In the middle of another summer working with men in Anchorage, I got the privilege of running away with a group of adventurous women for a week of riding motorcycles around Alaska. The most hilarious moments might not be fit to be shared in print, but that makes me cherish them even more.
One memory the gals have agreed that I CAN share is this:
After arriving at our hotel on the final paved stretch of the Denali Highway, a couple of dirt-curious riders, my co-guide and I took four motorcycles down the unpaved section of the Denali Highway to MacLaren Summit through rain, hail, and patches of blue sky. On the way back to the hotel, we stopped to address a mechanical issue. While loading the motorcycle onto the trailer to deal with it back at the hotel, a fella came riding down the road, saw us, turned around and headed our way. We collectively, desperately wanted to get back to the nice dry, warm hotel, so one rider suggested we pretend to be non-English speaking Swedish tourists so we can swiftly get on our way. Myself and the riders practiced our best false Swedish accents, saying “Ja! Ja!” and laughing at the ridiculousness of the situation while trying to hustle. We weren’t fast enough.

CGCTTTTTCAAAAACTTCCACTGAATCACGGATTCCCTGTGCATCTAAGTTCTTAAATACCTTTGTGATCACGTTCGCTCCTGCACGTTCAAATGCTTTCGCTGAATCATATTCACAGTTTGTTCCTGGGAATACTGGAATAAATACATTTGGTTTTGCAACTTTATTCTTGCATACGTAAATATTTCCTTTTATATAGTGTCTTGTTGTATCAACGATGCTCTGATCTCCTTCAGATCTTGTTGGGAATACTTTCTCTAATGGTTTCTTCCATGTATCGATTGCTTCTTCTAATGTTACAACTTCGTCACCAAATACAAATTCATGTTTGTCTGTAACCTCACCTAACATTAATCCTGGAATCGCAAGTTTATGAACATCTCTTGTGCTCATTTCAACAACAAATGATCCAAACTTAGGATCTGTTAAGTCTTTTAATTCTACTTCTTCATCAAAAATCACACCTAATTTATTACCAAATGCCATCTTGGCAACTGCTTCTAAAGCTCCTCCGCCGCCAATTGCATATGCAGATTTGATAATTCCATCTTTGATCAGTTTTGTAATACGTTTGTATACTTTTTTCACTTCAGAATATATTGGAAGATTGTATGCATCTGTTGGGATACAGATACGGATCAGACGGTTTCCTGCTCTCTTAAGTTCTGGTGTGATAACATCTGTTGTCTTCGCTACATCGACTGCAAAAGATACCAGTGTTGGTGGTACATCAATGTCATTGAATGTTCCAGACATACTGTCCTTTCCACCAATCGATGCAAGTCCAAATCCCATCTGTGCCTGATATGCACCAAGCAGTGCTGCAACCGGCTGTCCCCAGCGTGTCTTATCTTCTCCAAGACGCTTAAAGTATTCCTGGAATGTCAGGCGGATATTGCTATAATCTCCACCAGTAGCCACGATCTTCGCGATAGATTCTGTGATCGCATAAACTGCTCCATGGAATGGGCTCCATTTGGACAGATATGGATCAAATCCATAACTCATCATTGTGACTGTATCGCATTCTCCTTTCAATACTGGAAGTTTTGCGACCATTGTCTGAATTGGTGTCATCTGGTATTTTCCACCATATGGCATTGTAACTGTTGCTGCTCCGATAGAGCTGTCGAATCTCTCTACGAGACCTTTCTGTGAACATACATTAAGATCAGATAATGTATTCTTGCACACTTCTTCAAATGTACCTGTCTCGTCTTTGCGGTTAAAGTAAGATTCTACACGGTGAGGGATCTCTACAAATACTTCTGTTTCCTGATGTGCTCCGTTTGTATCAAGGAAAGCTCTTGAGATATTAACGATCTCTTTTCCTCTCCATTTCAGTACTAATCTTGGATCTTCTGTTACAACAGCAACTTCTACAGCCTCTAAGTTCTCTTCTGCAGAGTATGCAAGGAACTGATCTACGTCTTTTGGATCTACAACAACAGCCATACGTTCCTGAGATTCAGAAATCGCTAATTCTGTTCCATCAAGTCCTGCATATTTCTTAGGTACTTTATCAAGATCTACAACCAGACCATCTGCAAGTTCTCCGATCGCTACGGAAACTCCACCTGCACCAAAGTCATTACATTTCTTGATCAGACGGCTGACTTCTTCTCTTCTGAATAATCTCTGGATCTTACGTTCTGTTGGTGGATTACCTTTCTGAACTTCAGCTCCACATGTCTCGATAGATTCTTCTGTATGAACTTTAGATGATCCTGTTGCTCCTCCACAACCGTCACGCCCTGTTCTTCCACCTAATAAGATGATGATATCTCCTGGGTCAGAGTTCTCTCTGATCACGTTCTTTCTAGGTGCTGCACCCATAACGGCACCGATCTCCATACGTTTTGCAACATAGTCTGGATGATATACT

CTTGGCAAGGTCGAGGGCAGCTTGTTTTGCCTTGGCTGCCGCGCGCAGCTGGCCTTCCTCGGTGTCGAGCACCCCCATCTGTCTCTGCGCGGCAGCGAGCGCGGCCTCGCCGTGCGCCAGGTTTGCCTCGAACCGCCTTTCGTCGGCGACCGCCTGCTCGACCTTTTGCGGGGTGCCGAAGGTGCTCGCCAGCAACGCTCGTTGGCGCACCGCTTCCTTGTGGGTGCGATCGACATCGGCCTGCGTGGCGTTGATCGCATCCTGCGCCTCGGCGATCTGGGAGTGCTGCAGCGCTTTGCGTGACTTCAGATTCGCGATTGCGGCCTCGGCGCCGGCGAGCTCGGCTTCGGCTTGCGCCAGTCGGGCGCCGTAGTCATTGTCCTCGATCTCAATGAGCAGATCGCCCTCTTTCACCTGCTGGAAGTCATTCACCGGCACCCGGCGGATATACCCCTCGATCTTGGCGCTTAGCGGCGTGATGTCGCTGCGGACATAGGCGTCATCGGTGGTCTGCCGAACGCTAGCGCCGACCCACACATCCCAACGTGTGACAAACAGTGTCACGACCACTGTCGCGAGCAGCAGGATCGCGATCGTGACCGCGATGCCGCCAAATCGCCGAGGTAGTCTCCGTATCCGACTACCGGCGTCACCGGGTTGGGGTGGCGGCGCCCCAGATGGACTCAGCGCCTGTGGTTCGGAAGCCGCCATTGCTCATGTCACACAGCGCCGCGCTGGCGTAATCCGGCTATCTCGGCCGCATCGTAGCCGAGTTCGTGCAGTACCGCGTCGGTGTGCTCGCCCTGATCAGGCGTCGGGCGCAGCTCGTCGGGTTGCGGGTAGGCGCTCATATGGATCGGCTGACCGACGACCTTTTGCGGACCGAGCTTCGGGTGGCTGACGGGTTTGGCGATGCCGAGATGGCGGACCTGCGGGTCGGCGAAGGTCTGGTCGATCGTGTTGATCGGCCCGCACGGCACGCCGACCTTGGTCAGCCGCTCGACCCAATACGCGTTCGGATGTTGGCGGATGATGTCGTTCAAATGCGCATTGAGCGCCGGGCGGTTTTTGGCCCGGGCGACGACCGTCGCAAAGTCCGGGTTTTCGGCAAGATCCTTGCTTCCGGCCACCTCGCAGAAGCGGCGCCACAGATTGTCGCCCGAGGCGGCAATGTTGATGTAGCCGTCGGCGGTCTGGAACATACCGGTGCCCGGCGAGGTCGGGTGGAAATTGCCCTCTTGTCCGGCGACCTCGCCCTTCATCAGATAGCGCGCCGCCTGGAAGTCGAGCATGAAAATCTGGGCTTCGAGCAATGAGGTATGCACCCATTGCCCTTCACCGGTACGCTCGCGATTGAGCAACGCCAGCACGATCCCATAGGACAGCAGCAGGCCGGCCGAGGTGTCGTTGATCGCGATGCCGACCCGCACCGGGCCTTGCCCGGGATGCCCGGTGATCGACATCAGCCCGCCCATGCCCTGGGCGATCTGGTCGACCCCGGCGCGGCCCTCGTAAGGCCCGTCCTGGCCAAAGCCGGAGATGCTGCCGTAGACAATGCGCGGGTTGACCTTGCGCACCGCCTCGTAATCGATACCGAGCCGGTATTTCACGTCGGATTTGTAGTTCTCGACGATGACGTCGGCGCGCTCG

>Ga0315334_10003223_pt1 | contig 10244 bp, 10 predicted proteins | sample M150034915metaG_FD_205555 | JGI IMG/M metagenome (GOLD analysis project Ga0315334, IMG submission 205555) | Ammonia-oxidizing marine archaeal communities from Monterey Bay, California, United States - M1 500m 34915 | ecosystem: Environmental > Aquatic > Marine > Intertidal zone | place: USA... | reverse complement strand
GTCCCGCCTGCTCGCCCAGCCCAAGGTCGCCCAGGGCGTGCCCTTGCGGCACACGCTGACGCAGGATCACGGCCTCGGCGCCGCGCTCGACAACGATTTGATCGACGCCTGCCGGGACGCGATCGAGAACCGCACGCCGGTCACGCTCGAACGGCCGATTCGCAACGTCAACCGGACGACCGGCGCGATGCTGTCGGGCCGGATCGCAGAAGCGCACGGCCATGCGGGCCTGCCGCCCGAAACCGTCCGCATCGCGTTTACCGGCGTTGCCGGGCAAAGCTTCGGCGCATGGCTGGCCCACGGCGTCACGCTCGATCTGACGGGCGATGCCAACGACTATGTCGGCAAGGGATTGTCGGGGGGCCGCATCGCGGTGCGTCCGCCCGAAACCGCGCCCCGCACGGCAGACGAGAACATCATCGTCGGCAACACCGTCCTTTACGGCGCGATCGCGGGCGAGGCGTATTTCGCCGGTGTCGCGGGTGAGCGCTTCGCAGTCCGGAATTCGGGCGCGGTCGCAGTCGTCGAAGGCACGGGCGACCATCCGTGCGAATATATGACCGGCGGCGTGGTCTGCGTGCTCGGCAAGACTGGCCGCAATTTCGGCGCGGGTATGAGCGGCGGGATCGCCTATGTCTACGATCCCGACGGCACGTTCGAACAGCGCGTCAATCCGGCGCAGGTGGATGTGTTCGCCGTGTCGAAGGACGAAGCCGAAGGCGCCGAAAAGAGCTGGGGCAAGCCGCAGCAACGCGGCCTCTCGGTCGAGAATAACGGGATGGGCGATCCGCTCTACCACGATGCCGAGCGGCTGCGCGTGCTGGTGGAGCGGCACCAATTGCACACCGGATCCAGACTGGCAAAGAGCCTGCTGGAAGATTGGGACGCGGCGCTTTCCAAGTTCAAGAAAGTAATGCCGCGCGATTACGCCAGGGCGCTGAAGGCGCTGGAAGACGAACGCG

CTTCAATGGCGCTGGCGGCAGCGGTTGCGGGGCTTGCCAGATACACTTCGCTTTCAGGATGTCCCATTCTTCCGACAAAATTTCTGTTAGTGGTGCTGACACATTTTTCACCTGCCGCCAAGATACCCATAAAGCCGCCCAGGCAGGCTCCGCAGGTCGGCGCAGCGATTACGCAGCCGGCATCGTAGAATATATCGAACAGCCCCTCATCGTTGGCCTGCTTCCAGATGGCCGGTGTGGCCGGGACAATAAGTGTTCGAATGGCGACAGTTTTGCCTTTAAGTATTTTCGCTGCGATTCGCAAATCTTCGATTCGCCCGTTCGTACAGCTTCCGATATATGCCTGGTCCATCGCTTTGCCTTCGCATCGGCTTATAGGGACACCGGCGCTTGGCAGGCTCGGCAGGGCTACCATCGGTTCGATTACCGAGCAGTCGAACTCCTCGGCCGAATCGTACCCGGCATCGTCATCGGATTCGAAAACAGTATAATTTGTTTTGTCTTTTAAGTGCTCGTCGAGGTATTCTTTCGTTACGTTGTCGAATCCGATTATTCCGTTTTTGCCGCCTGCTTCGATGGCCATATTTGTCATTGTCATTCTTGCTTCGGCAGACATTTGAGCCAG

The guy comes up, flips up his modular helmet, and turns out it was my neighbor, John! He recognized my suit and wanted to invite us to join him for a beer at a lodge further down the road. After giving him a big hug and explaining who he is to my companions, there was a boisterous round of laughter. We then took off to our own hotel, since we had whiskey waiting for us there.
David “Chief” Hampton, Senior Guide
Story from the Wilderness Collective’s 2018 Alaska Backcountry Moto Tour
As a guide you are not always “in the know” regarding the clients’ experience and riding prowess. Often we ask them to relate this information during introductions at our welcome dinner. Some do and some do not. Some are truthful and some exaggerate their skills. More often, opinions are gleaned from watching them ride and how they handle different terrain and situations.
During the Summer of 2018 I had the privilege of driving support for a custom tour in partnership with Wilderness Collective from Los Angeles. WC’s owner/operator Steve brought a group of five for a six-day Alaskan Adventure! Day one was a short ride to the historic and charming town of Talkeetna, which included going up and over spectacular Hatcher Pass and north on the Parks Highway to the Swiss Alaska Inn at the outskirts of town.
Arriving early afforded the group to take flight-seeing trips around Alaska’s famed 20,310 foot Mount Denali. Afterwards, we strolled into town for dinner when the conversation always turns to the day’s sights and riding adventures!
This is when I overheard Travis, a mid 30’s harbor pilot from Houston, TX, enthusiastically sharing the summation of his day in the saddle.
“I experienced two lifetime firsts” he gleefully states! When prodded by his two buddies he continues with, “Yep, first time I’ve ridden on pavement and first time I’ve gone over 25 mph on a motorcycle!”
Pretty sure my jaw dropped to the table after which I told him jokingly not to share that kind of information with me again.